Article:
Of the translators from the ancients in this age, by far the greatest is Chapman. George Chapman was born at Hitching Hill, in the county of Hertford, in 1557, and lived till 1634. Besides his plays, which will be afterwards noticed, he is the author of several original poetical pieces; but he is best and most favourably known by his versions of the Iliad and the Odyssey, " He would have made a great epic poet,” Charles Lamb has said, in his "Specimens of the English Dramatic Poets,' turning to these works after having characterised his dramas, “if, indeed, he has not abundantly shown himself to be one; for his Homer is not so properly a translation as the stories of Achilles and Ulysses re-written. The earnestness and passion which he has put into every part of these poems would be incredible to a reader of mere modern translations. His almost Greek zeal for the honour of his heroes is only paralleled by that fierce spirit of Hebrew bigotry with which Milton, as if personating one of the zealots of the old law, clothed himself when he sat down to paint the acts of Samson against the uncircumcised. The great obstacle to Chapman's translations being read is their unconquerable quaintness. He pours out in the same breath the most just and natural

and the most violent and forced expressions. He seems to grasp whatever words come first to hand during the impetus of inspiration, as if all other must be inadequate to the divine meaning. But passion (the all in all in poetry) is everywhere present, raising the low, dignifying the mean, and putting sense into the absurd. He makes his readers glow, weep, tremble, take any affection which he pleases, be moved by words, or in spite of them, be disgusted and overcome that disgust." Chapman's Homer is worthy of this fine tribute. Few writers have been more copiously inspired with the genuine frenzy of poetry -with that “fine madness,” which, as Dryden has said of his lines on Marlow, “rightly should possess a poet's brain.” Indeed, in the character of his genius, out of the province of the drama, Chapman bears a considerable resemblance to Marlow, whose unfinished translation of Musæus's Hero and Leander he completed. With more judgment and more care he might have given to his native language, in his version of the Iliad, one of the very greatest of the poetical works it possesses. But what, except the most extreme irregularity and inequality, -a rough sketch rather than a finished performance,—was to be expected from his boast of having translated half the poem-namely, the last twelve books-in fifteen weeks? Yet, rude and negligent upon the whole as it is, Chapman’s is by far the most Homeric Iliad we yet possess. The enthusiasm of the translator for his original is uncompromising to a degree of the ludicrous. « Of all books," he exclaims in his Preface, “ extant in all kinds, Homer is the first and best ;" and in the same spirit, in quoting a passage from Pliny's Natural History in another portion of his preliminary matter, he proceeds first to wristed queen,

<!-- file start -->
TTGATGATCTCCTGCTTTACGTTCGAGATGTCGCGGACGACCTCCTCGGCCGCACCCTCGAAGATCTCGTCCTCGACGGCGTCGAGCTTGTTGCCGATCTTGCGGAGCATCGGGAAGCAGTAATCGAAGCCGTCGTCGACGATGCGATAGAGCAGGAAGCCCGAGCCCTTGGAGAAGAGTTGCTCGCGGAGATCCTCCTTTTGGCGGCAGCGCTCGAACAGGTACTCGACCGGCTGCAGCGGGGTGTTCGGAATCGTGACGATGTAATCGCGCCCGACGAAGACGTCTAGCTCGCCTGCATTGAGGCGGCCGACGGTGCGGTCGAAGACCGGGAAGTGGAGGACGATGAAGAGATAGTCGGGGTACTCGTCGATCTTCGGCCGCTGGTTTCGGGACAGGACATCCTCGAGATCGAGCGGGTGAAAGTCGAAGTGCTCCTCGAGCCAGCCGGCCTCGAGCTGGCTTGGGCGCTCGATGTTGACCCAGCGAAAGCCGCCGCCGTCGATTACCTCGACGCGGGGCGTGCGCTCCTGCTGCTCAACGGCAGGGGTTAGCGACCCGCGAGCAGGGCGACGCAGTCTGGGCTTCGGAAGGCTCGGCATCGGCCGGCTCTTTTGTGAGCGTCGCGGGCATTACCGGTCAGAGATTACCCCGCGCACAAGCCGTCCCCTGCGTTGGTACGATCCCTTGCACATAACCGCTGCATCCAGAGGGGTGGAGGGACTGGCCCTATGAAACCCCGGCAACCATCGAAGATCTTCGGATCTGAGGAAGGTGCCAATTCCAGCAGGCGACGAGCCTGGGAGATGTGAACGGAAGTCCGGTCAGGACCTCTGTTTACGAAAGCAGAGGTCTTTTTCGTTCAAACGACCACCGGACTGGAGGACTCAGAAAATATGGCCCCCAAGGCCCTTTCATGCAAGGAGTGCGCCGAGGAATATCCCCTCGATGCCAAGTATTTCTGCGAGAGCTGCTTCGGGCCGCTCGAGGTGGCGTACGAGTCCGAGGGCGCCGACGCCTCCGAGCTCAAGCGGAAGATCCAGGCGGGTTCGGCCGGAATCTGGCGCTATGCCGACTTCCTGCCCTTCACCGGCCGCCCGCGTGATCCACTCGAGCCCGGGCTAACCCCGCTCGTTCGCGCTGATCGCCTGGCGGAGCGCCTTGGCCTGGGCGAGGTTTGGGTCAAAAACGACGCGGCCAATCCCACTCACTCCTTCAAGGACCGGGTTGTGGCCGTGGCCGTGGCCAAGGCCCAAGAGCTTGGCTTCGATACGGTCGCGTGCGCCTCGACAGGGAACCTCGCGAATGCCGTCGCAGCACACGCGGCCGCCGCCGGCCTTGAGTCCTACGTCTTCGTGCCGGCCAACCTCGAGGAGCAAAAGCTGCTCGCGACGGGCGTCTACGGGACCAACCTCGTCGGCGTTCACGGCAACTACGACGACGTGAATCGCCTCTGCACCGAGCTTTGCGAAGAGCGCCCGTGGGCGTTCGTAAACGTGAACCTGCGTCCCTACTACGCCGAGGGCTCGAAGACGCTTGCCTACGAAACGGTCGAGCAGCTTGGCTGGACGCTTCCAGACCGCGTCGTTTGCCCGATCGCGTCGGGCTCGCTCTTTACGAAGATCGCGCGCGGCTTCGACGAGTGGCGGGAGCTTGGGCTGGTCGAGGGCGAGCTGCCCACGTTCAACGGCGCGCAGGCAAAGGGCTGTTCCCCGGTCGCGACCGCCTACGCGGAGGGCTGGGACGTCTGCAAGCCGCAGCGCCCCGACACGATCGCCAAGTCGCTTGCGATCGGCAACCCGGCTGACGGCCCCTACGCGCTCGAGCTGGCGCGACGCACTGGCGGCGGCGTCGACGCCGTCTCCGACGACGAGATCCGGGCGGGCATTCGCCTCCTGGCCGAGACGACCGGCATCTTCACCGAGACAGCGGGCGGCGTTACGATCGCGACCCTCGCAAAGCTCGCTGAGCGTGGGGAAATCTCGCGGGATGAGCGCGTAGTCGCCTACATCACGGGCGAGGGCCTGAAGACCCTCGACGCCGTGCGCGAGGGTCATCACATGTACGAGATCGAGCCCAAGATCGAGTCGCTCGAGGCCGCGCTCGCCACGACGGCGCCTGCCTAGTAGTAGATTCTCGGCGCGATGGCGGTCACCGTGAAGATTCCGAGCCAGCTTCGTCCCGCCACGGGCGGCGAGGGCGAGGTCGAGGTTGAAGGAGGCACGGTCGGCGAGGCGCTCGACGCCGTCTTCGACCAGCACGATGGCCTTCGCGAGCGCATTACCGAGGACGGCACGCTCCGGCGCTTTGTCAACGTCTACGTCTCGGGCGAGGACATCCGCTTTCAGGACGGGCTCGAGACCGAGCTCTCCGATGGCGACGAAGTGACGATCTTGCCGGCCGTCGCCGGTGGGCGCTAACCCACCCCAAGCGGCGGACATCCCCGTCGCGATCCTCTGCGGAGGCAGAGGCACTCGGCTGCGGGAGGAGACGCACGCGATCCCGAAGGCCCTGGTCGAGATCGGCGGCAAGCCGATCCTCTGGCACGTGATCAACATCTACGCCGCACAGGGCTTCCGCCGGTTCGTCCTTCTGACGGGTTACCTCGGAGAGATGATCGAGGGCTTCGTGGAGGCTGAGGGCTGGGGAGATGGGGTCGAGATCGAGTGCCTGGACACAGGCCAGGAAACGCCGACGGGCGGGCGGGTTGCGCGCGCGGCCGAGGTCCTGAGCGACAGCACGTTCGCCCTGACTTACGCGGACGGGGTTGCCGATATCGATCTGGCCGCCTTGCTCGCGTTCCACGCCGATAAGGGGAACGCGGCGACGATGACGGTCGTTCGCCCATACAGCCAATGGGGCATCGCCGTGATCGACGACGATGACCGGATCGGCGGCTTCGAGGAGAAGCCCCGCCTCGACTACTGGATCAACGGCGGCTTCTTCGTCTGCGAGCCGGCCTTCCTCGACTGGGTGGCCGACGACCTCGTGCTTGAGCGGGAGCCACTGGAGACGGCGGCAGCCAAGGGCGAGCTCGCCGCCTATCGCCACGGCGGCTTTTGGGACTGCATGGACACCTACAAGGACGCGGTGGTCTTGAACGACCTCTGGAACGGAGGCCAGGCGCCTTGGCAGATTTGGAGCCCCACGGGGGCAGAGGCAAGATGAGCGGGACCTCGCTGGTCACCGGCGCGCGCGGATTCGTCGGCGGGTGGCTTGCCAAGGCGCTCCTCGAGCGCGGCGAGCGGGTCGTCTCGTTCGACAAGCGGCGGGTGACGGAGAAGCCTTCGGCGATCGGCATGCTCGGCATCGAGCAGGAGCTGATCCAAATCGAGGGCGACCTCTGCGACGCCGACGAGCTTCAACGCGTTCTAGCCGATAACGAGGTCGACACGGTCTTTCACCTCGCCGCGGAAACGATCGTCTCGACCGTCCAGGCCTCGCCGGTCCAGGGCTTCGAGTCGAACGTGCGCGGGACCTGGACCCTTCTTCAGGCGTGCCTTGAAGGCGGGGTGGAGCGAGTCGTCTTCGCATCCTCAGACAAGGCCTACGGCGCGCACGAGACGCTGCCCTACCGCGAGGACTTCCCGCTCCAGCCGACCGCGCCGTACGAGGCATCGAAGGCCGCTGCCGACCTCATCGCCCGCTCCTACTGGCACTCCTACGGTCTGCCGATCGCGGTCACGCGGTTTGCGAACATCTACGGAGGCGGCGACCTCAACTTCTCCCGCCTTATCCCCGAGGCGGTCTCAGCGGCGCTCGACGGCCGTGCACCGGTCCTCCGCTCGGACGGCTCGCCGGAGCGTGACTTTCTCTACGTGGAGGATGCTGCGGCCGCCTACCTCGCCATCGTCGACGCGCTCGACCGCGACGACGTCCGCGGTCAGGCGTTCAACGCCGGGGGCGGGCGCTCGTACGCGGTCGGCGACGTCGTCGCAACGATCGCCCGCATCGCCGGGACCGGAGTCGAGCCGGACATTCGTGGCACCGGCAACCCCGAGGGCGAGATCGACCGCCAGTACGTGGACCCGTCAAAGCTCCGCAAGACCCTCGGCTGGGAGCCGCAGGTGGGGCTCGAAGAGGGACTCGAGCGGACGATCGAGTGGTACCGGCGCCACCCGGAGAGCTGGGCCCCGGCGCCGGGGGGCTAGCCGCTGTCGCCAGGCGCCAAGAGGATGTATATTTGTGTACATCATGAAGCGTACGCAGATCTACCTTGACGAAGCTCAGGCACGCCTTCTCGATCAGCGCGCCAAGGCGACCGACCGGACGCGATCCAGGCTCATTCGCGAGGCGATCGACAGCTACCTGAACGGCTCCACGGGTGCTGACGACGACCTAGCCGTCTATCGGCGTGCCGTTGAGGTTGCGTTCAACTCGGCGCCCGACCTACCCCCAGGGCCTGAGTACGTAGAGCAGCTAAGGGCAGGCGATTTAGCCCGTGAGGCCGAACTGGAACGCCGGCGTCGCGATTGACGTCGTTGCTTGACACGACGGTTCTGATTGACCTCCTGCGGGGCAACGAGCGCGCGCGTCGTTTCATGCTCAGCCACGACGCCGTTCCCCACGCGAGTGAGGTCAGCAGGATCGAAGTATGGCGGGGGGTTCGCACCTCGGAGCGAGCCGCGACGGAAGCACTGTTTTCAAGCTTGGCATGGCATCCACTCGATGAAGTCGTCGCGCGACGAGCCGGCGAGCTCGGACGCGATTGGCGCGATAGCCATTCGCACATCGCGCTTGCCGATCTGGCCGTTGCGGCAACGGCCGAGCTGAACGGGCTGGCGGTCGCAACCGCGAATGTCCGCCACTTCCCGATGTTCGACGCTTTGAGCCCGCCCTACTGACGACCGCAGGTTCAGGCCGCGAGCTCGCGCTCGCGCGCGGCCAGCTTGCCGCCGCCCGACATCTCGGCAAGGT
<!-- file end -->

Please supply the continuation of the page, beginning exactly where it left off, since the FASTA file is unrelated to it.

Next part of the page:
turn it into

verse, " that no prose may come near Homer." In spite, however, of all this eccentricity, and of a hurry and impetuosity which betray him into many mistranslations, and, on the whole, have the effect per laps of giving a somewhat too tumultuous and stormy representation of the Homeric poetry, the English into which Chapman transfuses the meaning of the mighty ancient is often singularly and delicately beautiful. He is the author of nearly all the happiest of the compound epithets which Pope has adopted, and of many others equally musical and expressive. “Far-shooting Phoebus,"

- the everliving gods," .“ the many-headed hill,”—“the ivory

-are a few of the felicitous combinations with which he has enriched his native tongue. Carelessly executed, indeed, as the work for the most part is, there is scarcely a page of it that is not irradiated by gleams of the truest poetic genius. Often in the midst of a long paragraph of the most chaotic versification, the fatigued and distressed ear is surprised by a few lines, or it may be sometimes only a single line,—"musical as is Apollo's lute,”—and sweet and graceful enough to compensate for ten times as much ruggedness. Such, for instance, is the following version of part of the description of the visit paid by Ulysses and his companions to the shrine of Apollo at Chrysa, in the First Book :

The youths crowned cups of wine Drank off, and filled again to all: that day was held divine, And spent in pæans to the Sun; who heard with pleased When whose bright chariot stooped to sea, and twilight

hid the clear, All soundly on their cables slept, even till the night was And when the Lady of the Light, the rosy-fingered morn,


worn ;